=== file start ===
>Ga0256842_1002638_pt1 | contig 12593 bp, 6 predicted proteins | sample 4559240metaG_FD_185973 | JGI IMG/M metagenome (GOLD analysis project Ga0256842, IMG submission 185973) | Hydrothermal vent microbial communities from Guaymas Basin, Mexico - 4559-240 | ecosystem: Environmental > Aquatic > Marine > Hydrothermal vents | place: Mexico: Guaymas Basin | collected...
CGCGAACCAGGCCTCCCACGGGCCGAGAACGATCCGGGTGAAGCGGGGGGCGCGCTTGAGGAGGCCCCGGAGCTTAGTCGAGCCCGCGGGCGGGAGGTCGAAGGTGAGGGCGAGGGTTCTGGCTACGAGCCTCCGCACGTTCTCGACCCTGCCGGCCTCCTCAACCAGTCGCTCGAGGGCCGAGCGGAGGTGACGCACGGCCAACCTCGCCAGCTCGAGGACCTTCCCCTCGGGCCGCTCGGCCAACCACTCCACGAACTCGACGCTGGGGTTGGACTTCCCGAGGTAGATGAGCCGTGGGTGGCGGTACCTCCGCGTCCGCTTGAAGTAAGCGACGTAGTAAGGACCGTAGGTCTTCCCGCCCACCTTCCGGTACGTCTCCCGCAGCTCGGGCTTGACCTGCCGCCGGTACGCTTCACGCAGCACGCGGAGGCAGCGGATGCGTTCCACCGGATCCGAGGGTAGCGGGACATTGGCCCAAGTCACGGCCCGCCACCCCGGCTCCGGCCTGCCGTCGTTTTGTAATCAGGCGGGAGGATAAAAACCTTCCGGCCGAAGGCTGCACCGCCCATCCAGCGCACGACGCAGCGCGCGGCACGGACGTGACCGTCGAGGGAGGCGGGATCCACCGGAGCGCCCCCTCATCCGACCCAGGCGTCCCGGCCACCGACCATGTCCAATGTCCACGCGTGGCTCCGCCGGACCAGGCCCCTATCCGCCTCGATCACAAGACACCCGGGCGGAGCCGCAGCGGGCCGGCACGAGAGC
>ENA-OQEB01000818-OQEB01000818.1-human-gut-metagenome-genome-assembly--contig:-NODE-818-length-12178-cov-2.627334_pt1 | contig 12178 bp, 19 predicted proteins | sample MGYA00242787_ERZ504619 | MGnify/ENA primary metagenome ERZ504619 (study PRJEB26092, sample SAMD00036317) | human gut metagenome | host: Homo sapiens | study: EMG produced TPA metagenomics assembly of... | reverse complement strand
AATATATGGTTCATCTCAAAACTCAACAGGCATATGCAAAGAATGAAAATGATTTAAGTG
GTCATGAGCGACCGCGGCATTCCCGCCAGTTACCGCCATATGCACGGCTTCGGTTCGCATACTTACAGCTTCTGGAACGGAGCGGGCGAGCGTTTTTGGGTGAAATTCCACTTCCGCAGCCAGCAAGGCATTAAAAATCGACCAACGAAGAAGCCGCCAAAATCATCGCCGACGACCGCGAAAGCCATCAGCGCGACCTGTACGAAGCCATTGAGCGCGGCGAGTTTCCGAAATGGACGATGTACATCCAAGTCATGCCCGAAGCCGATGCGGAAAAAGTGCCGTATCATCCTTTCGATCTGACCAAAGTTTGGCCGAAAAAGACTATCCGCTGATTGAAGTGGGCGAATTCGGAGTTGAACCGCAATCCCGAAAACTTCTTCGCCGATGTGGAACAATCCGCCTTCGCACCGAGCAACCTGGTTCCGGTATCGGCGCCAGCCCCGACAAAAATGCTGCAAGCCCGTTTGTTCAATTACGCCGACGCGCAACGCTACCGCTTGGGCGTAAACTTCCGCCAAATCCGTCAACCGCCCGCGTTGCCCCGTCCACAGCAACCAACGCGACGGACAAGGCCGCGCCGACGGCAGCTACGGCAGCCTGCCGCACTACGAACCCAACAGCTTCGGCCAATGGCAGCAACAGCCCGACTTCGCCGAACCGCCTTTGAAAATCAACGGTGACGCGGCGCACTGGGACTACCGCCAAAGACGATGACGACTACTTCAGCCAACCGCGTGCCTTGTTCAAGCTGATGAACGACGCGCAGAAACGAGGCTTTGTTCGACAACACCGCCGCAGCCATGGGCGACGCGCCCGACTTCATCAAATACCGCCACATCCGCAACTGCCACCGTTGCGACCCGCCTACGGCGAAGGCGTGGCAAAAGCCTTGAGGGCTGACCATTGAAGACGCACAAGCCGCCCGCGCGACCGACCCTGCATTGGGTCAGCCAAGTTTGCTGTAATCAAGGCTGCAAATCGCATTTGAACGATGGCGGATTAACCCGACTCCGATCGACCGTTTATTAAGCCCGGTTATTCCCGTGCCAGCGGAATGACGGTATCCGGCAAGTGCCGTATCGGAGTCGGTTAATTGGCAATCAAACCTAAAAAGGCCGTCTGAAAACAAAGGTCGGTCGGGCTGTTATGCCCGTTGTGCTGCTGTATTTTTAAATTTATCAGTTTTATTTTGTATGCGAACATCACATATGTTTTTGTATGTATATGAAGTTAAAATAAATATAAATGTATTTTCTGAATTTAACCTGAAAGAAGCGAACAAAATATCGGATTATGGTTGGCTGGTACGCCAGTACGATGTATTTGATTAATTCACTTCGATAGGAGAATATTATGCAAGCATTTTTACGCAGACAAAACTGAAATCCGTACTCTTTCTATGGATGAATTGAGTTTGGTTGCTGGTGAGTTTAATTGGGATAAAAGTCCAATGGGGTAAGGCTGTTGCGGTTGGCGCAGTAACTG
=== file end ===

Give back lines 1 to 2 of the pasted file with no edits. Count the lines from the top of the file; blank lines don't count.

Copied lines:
>Ga0256842_1002638_pt1 | contig 12593 bp, 6 predicted proteins | sample 4559240metaG_FD_185973 | JGI IMG/M metagenome (GOLD analysis project Ga0256842, IMG submission 185973) | Hydrothermal vent microbial communities from Guaymas Basin, Mexico - 4559-240 | ecosystem: Environmental > Aquatic > Marine > Hydrothermal vents | place: Mexico: Guaymas Basin | collected...
CGCGAACCAGGCCTCCCACGGGCCGAGAACGATCCGGGTGAAGCGGGGGGCGCGCTTGAGGAGGCCCCGGAGCTTAGTCGAGCCCGCGGGCGGGAGGTCGAAGGTGAGGGCGAGGGTTCTGGCTACGAGCCTCCGCACGTTCTCGACCCTGCCGGCCTCCTCAACCAGTCGCTCGAGGGCCGAGCGGAGGTGACGCACGGCCAACCTCGCCAGCTCGAGGACCTTCCCCTCGGGCCGCTCGGCCAACCACTCCACGAACTCGACGCTGGGGTTGGACTTCCCGAGGTAGATGAGCCGTGGGTGGCGGTACCTCCGCGTCCGCTTGAAGTAAGCGACGTAGTAAGGACCGTAGGTCTTCCCGCCCACCTTCCGGTACGTCTCCCGCAGCTCGGGCTTGACCTGCCGCCGGTACGCTTCACGCAGCACGCGGAGGCAGCGGATGCGTTCCACCGGATCCGAGGGTAGCGGGACATTGGCCCAAGTCACGGCCCGCCACCCCGGCTCCGGCCTGCCGTCGTTTTGTAATCAGGCGGGAGGATAAAAACCTTCCGGCCGAAGGCTGCACCGCCCATCCAGCGCACGACGCAGCGCGCGGCACGGACGTGACCGTCGAGGGAGGCGGGATCCACCGGAGCGCCCCCTCATCCGACCCAGGCGTCCCGGCCACCGACCATGTCCAATGTCCACGCGTGGCTCCGCCGGACCAGGCCCCTATCCGCCTCGATCACAAGACACCCGGGCGGAGCCGCAGCGGGCCGGCACGAGAGC